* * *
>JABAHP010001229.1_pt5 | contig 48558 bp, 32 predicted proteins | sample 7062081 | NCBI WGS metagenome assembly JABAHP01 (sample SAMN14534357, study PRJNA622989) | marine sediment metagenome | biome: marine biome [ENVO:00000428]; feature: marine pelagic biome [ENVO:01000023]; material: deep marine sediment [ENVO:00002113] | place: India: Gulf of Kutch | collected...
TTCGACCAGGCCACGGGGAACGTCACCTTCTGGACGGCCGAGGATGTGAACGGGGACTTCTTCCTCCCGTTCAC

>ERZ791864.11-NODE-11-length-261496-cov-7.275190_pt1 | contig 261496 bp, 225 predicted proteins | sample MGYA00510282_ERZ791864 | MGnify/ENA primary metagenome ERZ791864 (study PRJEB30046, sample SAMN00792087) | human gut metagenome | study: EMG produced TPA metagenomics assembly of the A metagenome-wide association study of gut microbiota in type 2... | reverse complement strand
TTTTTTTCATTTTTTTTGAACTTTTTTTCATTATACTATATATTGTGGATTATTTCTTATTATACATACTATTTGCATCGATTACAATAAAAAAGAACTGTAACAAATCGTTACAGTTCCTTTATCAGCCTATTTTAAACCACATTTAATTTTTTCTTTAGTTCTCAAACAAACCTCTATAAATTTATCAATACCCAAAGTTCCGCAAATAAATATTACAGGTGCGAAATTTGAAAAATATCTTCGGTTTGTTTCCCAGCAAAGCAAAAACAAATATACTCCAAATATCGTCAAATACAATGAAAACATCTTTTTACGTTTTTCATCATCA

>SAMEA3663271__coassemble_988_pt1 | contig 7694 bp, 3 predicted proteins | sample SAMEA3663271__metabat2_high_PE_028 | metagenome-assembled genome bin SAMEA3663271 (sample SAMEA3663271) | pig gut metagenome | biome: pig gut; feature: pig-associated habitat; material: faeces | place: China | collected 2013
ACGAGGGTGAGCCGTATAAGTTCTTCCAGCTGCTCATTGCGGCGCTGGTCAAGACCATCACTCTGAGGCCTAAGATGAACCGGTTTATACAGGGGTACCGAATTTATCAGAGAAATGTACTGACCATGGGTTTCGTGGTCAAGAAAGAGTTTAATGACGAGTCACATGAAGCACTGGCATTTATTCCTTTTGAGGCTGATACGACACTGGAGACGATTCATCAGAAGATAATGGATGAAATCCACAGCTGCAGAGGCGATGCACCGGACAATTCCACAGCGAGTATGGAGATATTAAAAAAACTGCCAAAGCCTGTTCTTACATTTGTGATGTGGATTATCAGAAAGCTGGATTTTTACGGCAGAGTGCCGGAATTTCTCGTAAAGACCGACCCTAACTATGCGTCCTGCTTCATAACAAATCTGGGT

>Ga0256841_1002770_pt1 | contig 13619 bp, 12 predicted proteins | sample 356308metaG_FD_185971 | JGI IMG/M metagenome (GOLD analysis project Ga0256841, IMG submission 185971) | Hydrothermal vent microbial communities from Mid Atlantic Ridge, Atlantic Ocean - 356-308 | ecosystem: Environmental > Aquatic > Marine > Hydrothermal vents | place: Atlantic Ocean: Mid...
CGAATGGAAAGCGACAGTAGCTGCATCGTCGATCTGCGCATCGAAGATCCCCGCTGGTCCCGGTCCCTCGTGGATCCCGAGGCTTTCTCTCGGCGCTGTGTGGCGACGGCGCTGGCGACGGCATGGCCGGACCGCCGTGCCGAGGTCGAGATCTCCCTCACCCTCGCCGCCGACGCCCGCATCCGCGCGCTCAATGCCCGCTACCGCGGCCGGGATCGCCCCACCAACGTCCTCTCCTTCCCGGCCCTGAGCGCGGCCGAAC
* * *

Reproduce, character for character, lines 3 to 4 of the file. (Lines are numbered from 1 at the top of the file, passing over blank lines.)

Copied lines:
>ERZ791864.11-NODE-11-length-261496-cov-7.275190_pt1 | contig 261496 bp, 225 predicted proteins | sample MGYA00510282_ERZ791864 | MGnify/ENA primary metagenome ERZ791864 (study PRJEB30046, sample SAMN00792087) | human gut metagenome | study: EMG produced TPA metagenomics assembly of the A metagenome-wide association study of gut microbiota in type 2... | reverse complement strand
TTTTTTTCATTTTTTTTGAACTTTTTTTCATTATACTATATATTGTGGATTATTTCTTATTATACATACTATTTGCATCGATTACAATAAAAAAGAACTGTAACAAATCGTTACAGTTCCTTTATCAGCCTATTTTAAACCACATTTAATTTTTTCTTTAGTTCTCAAACAAACCTCTATAAATTTATCAATACCCAAAGTTCCGCAAATAAATATTACAGGTGCGAAATTTGAAAAATATCTTCGGTTTGTTTCCCAGCAAAGCAAAAACAAATATACTCCAAATATCGTCAAATACAATGAAAACATCTTTTTACGTTTTTCATCATCA